Esteemed sports commentator Meir Einstein will be laid to rest at Herzliya cemetery on Sunday..
(photo credit: REUVEN CASTRO)
October 13, 1993. It is a day none of the players of the then Israel national soccer team will ever forget. Thanks to the contribution of Meir Einstein, the famous 3-2 win over France in 1994 World Cup qualifying will almost equally forever be etched into the memories of Israelis everywhere.
Einstein said it was one of the most frustrating moments of his career, but him losing his voice after Israel had upset France at Parc des Princes, screaming “Goal! Goal! 3-2 Israel!” while amazed analyst Avi Ratzon pleaded “Meir, calm down!” is perhaps even more memorable than the winning goal itself, scored in stoppage time by Reuven Atar.
Einstein, who provided the sporting soundtrack of a nation for over three decades, died on Thursday night at the age of 65.
Einstein, who will be laid to rest at Herzliya Cemetery on Sunday, revealed on air last December that he is suffering from muscular dystrophy, an illness which eventually brought to his untimely death.
As a sports commentator on TV and radio, Einstein chronicled countless memorable moments in Israeli sports history with his indelible voice.
His thundering bass gave him a unique sound which could not be mistaken.
Einstein, who based his broadcasting style on the English commentators he diligently listened to during the five years he spent in London as a media student, was nicknamed the dictator on his radio show, expecting others to meet his perfectionist standards.
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He continued to work until his final weeks, broadcasting his daily radio show from his home once he wasn’t able to travel into the studio anymore.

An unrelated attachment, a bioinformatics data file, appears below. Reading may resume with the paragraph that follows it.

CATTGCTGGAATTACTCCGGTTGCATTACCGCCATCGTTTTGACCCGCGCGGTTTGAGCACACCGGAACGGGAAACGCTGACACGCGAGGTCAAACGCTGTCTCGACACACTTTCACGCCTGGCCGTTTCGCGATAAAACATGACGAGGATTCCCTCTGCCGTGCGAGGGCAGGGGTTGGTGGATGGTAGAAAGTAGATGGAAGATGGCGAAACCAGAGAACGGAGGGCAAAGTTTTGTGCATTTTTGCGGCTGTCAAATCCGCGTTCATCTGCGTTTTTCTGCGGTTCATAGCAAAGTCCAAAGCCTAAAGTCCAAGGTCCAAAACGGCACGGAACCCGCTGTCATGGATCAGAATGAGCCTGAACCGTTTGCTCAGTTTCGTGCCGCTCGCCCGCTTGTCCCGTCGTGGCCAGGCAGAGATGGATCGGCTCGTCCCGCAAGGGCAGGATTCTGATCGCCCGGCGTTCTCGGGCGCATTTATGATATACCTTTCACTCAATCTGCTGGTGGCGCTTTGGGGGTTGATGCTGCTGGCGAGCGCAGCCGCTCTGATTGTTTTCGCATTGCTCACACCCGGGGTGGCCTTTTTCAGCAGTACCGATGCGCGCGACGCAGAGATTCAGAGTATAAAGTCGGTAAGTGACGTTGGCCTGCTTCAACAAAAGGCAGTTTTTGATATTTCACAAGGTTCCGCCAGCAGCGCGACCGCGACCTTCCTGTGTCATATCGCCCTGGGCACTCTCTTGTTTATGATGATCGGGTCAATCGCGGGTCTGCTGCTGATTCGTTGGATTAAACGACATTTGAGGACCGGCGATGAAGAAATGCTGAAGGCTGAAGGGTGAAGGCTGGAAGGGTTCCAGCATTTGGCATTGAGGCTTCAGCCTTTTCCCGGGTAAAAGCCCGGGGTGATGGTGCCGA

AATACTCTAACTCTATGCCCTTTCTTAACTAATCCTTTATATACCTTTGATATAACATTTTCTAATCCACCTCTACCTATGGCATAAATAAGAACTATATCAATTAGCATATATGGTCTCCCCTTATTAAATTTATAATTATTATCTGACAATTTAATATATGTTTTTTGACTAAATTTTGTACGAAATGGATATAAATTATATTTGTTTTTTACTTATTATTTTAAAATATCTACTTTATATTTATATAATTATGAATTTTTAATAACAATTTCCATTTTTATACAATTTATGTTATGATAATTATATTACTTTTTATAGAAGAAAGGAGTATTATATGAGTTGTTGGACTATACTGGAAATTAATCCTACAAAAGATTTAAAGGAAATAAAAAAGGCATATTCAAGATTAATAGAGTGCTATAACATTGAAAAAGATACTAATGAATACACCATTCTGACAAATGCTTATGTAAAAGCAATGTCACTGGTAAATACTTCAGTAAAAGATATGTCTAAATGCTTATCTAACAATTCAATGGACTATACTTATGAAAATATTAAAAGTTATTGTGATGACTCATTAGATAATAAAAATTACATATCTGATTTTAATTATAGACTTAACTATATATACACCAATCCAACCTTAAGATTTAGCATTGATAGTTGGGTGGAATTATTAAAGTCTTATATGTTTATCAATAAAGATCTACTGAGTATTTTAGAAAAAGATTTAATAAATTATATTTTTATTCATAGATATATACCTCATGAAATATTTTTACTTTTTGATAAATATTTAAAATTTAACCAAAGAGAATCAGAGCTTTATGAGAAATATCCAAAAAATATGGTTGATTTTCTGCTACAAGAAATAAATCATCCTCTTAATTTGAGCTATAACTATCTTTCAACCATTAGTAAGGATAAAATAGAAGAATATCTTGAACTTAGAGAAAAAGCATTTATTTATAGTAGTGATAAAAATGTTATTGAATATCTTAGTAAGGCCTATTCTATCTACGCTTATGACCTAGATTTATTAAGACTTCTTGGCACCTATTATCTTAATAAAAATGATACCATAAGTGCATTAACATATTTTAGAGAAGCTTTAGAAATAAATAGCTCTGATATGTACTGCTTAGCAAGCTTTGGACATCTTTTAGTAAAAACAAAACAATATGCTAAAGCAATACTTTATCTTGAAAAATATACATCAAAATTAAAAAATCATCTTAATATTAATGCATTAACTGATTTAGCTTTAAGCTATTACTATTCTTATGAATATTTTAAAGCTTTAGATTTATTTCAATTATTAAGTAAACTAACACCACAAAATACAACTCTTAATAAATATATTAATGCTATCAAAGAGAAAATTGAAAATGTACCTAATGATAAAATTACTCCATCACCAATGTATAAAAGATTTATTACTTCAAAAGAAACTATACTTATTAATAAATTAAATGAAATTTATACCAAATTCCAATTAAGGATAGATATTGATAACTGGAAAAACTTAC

President Reuven Rivlin led the tributes to Einstein, who was survived by his wife and two daughters.
“When you shouted with joy after that goal that will forever be engraved in the pages of history – we jumped up with you,” Rivlin said.
“During painful losses, we were sad with you, and how sad we are this morning.”
Rivlin added that “love for soccer is passed down from a parent to his children and is based on stories and symbols, moments that will live forever.
“We will tell the youngsters that didn’t have the chance to hear you or see you about a man who knew that soccer was so much more than a game.”
Prime Minister Benjamin Netanyahu echoed a similar sentiment.
“I heard with great sadness of the passing of Meir Einstein, a sports journalist and esteemed commentator, one of the father figures of Israeli sport. His voice will be missed,” Netanyahu tweeted.
“He lived for broadcasting. It was his greatest love,” said his wife Olivia Einstein. “Even with all the difficulties, suffering from paralysis and having to use a wheelchair, as soon as he was on air he became a different person. The pain disappeared. He never felt sorry for himself. Always continued to smile.”
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